Thursday, May 12, 2011


Last week to the "Cult of Beauty" exhibition at the V & A.  Maybe it was just me, but there was a lack of something to the whole event.  How many pictures of Janey Morris does one need to see?  As I went round, I was struck bythe indolence of the whole thing.  Endless paintings of women looking very bored and half-asleep.  The Twentieth Century couldn't come soon enough for these girls.  Some  Whistler drawings of quayside warehouses were a positive relief.  And there were a couple of absolutely lovely costume items: a cape and a medieval style velvet dress - which were pure Annabelinda c.1970

"Antiques Roadshow" - I suddenly remembered how awful my last experience of this was.  When you see the queues waiting patiently, you don't realise that they can be there for three hours before being seen.  So what would I have taken?

Many years ago I was given an antique white fan for my birthday, by my first serious boyfriend.  How romantic, you might be thinking, and, indeed, this is what I thought too.  That was until I realised that he expected me to buy him a car radio for his birthday, in return.  I learned a great deal from that relationship, all of it useful in the long run.

Some years later, I bought myself a black lace fan which was sold in this fan box, but is not necessarily by the maker on the box.  You may be able to see the dragonfly outlined in sequins in the second picture.  This one cost fifteen pounds, no strings attached.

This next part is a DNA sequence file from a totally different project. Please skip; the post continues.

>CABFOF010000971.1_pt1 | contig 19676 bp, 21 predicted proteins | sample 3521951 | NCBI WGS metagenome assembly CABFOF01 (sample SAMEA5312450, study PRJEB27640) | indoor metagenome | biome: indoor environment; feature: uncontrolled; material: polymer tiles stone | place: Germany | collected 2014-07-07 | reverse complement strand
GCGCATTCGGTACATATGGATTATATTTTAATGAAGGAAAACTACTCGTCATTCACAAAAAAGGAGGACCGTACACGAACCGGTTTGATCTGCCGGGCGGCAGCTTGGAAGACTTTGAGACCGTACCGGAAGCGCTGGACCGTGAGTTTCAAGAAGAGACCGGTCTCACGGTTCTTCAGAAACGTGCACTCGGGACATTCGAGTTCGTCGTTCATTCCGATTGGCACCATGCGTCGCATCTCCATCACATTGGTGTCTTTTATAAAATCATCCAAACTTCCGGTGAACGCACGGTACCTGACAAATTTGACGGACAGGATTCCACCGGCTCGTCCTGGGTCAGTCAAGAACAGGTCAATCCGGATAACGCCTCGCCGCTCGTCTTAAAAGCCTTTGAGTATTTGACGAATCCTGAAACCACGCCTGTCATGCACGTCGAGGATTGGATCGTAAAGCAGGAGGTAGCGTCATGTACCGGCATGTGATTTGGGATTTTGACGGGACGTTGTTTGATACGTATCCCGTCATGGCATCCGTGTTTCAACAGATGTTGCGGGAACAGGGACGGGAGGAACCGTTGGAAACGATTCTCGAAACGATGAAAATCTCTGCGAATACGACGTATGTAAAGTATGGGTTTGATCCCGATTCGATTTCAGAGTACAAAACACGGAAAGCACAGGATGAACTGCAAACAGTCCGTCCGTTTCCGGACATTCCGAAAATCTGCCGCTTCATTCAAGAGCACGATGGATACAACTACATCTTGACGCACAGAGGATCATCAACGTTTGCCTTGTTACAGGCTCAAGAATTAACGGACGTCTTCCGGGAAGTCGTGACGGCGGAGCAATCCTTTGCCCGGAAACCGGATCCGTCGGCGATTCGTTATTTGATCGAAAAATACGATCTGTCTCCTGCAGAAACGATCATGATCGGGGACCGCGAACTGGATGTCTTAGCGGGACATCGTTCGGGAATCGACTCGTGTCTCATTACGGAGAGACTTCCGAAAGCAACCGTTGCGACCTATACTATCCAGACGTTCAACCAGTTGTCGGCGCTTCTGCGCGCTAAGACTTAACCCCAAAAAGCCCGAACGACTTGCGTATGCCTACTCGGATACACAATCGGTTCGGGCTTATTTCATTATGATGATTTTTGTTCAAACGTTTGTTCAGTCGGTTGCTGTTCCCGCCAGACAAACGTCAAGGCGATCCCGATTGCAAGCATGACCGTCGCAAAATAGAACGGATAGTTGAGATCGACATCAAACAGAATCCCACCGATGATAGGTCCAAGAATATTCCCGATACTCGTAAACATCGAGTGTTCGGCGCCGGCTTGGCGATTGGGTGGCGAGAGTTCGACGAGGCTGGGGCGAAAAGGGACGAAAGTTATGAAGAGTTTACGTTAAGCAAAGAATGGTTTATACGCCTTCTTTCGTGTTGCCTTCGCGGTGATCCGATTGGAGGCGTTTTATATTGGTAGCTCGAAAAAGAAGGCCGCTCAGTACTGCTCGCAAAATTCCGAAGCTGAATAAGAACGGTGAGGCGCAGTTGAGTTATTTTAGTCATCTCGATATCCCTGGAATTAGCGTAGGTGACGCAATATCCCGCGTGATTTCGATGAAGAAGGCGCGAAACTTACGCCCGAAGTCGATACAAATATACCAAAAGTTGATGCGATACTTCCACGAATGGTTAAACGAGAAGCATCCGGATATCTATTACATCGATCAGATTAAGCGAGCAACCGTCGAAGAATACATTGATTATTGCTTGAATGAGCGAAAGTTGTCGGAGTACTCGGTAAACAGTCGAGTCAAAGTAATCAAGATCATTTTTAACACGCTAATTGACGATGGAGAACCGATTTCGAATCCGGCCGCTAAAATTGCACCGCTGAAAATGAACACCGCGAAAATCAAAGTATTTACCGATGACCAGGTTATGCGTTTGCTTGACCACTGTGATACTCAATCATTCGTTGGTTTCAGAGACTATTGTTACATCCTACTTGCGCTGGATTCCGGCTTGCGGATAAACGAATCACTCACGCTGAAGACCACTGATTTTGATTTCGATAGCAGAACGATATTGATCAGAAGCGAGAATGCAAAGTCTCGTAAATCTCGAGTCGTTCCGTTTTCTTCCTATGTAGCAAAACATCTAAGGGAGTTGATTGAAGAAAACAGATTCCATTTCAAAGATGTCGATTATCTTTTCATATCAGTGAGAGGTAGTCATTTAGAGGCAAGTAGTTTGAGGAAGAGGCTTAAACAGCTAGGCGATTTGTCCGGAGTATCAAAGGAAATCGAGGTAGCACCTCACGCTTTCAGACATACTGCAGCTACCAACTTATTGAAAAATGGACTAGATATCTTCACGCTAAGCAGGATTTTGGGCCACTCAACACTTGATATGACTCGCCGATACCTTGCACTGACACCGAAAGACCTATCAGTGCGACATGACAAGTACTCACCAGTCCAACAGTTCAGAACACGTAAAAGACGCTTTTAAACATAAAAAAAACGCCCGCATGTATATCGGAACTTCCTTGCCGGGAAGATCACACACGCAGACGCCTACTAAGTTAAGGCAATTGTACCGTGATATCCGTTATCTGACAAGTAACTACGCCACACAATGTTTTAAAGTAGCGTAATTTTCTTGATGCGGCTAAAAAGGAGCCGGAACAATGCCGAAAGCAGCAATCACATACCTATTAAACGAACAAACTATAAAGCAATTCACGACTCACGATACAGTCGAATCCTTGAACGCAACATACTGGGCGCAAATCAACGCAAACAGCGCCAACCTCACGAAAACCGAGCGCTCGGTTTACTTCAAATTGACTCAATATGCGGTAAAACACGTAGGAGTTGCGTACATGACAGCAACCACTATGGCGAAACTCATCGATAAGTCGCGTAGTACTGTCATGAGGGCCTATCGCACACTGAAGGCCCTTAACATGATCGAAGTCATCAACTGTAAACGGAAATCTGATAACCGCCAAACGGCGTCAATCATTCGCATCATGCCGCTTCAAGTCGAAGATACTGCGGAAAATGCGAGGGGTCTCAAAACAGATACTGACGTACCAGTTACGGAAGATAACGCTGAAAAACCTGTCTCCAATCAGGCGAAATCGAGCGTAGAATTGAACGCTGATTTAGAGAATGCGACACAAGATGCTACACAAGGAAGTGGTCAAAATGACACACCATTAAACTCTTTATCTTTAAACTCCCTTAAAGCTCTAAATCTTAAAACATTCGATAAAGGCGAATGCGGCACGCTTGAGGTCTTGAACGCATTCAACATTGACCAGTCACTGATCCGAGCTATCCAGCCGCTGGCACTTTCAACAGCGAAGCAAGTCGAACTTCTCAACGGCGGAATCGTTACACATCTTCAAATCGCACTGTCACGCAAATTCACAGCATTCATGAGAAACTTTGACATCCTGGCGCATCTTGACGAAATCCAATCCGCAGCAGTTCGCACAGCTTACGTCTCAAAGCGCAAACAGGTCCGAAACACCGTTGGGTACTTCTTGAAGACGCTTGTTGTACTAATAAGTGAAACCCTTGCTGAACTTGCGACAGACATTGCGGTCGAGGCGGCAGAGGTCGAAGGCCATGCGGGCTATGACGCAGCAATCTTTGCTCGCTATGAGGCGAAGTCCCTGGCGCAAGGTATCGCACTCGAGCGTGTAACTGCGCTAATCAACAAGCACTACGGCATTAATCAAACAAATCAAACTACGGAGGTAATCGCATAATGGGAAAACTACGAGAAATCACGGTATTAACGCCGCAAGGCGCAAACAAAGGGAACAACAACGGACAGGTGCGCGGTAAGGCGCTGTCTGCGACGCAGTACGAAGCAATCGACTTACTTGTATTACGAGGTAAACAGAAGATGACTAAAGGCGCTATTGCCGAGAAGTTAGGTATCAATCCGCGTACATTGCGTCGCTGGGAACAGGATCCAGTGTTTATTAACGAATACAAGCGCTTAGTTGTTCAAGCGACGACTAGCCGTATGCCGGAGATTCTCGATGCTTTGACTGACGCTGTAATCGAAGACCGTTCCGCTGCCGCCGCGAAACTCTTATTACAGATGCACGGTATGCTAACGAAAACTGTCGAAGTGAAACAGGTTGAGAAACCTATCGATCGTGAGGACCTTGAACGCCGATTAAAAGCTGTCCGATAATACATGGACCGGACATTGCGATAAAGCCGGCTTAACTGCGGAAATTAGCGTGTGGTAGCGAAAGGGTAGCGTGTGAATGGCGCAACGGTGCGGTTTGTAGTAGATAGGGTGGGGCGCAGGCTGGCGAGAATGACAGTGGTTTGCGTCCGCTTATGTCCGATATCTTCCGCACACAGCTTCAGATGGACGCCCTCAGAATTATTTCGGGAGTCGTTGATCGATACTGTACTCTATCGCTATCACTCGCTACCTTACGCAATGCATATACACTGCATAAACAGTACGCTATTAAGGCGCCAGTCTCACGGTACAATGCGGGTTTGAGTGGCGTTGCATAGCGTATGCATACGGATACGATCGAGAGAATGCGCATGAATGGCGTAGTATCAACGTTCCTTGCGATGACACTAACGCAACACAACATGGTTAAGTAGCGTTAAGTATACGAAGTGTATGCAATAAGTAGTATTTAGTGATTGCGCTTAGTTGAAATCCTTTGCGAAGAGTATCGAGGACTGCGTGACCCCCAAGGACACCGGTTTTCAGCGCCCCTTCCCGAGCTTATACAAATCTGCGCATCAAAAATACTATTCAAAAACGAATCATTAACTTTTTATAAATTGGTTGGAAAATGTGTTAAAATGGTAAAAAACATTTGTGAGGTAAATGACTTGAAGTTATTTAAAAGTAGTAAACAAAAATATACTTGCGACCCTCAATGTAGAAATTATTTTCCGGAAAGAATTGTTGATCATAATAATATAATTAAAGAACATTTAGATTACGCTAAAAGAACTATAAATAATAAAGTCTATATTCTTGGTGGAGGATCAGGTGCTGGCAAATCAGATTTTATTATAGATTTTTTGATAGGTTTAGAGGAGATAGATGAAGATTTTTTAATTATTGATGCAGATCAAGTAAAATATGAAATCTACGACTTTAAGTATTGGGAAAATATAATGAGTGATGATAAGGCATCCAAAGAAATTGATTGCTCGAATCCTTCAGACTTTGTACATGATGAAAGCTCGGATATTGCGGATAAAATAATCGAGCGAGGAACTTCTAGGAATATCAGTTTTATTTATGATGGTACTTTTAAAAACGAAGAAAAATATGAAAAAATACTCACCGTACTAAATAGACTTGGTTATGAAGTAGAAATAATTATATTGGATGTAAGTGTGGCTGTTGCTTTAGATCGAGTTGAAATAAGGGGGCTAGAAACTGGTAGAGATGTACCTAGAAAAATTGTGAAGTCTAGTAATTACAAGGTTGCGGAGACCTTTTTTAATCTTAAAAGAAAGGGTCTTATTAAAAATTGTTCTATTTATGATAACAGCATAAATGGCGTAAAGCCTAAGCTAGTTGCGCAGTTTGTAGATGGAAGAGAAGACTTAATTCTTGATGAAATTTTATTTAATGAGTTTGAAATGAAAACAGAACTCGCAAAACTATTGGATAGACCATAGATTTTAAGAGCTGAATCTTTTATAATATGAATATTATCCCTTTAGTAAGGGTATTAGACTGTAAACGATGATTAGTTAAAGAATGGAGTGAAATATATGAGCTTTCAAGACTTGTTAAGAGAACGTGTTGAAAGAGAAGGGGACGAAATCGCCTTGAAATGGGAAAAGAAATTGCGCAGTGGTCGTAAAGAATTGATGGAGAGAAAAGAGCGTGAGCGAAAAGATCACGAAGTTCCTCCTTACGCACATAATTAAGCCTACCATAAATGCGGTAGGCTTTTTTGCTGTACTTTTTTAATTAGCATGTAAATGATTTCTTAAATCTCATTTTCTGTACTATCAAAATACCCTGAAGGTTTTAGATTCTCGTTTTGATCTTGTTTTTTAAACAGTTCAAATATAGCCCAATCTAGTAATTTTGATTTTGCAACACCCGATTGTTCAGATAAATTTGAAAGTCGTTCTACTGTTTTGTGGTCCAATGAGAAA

We have taken to extending the range of our walks locally.  This is feasible this year because of the dryness of the season. 
It is a disaster for arable farmers, but it does mean that the footpaths are dry, where they can be ankle deep in mud.

  We walked North, towards Great Monk Wood.  We went behind Holfield grange where the map had us cross a meadow.  Here we were surprsed to see the remnant of an ancient tree, almost eight feet in diameter, looking like a small henge.  It will have been an oak like the one in the picture following.  At this size it must have been hundreds of years old.  The dendrochronologists told us that the oak for the historic houses of our village - including our house - came from Monks' Wood.  One can't help wondering whether this tree was already standing in 1635.

Finally, some dogroses seen alongide the path.


colleen said...

Absolutely agree with you about the Cult of Beauty exhibition at the V&A. Seemed to me be a lack of coherence about the whole thing whereas the equally wide ranging Diaghilev exhibition really drew you in.

I am very taken with the idea that the base of the oak might have been around when the wood for your house was cut. Lovely.

colleen said...

PS My cousin o would be very taken with your fans. She lives in Canada now and when she visits brings her fan along as she can't bear the heat inside buildings.